University Calculus: Early Transcendentals (3rd Edition)

Published by Pearson
ISBN 10: 0321999584
ISBN 13: 978-0-32199-958-0

Chapter 3 - Section 3.7 - Implicit Differentiation - Exercises - Page 164: 5



Work Step by Step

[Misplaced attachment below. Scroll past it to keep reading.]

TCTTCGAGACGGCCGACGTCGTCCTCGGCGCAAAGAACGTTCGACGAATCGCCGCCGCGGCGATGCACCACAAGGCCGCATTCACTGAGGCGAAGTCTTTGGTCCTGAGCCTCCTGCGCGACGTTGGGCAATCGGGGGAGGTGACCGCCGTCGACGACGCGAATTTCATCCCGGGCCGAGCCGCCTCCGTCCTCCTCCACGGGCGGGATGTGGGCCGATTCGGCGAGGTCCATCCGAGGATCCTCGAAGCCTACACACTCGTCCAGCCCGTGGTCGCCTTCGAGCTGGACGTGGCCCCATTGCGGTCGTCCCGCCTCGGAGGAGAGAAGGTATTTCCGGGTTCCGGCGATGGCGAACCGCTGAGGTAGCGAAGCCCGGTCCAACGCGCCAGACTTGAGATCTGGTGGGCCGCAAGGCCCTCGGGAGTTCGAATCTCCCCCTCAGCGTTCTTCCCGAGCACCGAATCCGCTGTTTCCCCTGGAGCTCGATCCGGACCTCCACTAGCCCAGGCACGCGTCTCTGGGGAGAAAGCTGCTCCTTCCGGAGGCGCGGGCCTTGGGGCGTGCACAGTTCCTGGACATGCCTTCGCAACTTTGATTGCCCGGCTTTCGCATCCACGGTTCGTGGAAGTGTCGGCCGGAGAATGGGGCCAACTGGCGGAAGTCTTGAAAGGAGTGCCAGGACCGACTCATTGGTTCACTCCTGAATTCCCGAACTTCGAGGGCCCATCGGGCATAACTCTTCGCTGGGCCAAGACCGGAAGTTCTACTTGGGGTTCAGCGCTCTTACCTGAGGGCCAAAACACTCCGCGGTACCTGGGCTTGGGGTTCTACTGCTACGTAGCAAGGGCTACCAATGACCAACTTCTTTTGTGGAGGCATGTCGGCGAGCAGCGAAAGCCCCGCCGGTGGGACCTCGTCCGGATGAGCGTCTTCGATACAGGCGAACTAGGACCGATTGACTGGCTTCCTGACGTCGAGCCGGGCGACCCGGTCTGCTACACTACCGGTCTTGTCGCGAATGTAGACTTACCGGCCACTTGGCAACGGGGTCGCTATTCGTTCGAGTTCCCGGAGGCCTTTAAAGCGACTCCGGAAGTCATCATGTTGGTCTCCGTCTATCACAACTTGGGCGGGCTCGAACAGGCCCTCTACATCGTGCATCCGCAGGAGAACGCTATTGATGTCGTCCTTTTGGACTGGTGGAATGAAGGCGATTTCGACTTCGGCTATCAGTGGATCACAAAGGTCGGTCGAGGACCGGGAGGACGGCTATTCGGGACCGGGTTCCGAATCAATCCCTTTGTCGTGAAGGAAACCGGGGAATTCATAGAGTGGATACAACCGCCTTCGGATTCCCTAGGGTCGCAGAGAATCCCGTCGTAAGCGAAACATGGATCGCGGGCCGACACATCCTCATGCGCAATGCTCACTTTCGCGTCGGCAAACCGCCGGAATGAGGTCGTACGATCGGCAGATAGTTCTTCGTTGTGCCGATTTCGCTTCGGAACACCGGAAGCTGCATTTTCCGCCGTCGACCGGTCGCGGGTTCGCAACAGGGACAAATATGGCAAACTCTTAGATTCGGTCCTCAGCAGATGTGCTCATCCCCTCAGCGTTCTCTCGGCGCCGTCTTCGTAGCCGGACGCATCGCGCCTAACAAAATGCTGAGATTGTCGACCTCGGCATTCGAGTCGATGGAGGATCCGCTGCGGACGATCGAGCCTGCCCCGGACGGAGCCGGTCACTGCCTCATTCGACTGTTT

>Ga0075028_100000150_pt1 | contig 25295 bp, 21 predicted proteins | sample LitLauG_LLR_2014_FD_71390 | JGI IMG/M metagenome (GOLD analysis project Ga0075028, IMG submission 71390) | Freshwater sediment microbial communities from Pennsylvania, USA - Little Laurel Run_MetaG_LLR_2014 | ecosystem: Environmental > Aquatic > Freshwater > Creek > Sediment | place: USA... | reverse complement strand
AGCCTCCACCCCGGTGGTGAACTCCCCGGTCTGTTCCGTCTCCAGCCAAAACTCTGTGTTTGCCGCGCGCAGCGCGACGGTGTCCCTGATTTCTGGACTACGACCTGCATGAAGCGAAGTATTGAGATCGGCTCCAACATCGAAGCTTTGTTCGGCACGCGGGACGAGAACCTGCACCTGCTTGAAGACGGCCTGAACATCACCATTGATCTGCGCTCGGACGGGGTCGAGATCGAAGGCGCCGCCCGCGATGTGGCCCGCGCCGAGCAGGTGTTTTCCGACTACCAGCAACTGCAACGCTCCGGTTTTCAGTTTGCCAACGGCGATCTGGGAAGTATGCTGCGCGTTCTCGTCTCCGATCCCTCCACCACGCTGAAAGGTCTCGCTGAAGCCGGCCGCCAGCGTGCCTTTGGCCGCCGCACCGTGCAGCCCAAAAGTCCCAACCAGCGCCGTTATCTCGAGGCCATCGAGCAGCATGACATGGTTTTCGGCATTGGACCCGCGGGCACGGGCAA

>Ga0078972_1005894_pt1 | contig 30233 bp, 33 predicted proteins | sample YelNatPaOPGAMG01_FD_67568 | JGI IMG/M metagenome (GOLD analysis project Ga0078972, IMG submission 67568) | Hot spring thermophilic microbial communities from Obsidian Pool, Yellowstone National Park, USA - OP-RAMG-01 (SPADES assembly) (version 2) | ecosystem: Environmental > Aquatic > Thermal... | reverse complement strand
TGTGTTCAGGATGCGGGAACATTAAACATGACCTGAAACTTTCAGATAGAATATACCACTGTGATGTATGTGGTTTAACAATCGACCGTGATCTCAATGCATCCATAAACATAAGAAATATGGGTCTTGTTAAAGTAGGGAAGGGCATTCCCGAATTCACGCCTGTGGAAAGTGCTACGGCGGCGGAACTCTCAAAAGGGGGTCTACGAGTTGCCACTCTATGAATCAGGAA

Apply rule of differentiation: $y'=a'(x)+b'(x)$ Here, $a'(x)=m'(x)n(x)+m(x)n'(x)$ Given: $x^2(x-y)^2=x^2-\frac{y^2}{d/dx}$ $(x^2)'(x-y)^2+x^2((x-y)^2)'=2x-2yy'$ $2x(x-y)^2+2x^2(x-y)(x-y)'=2x-2yy'$ This implies, $2yy'-2x^2(x-y)y'=2x-2x(x-y)^2-2x^2(x-y)$ $y'(2y-2x^2(x-y))=2x-2x(x-y)^2-2x^2(x-y)$ $y'=\dfrac{2x-2x(x-y)^2-2x^2(x-y}{2y-2x^2(x-y)}$ Hence, $y'=\dfrac{-2x^3+3x^2y-xy^2+x}{y-x^3+x^2y}$
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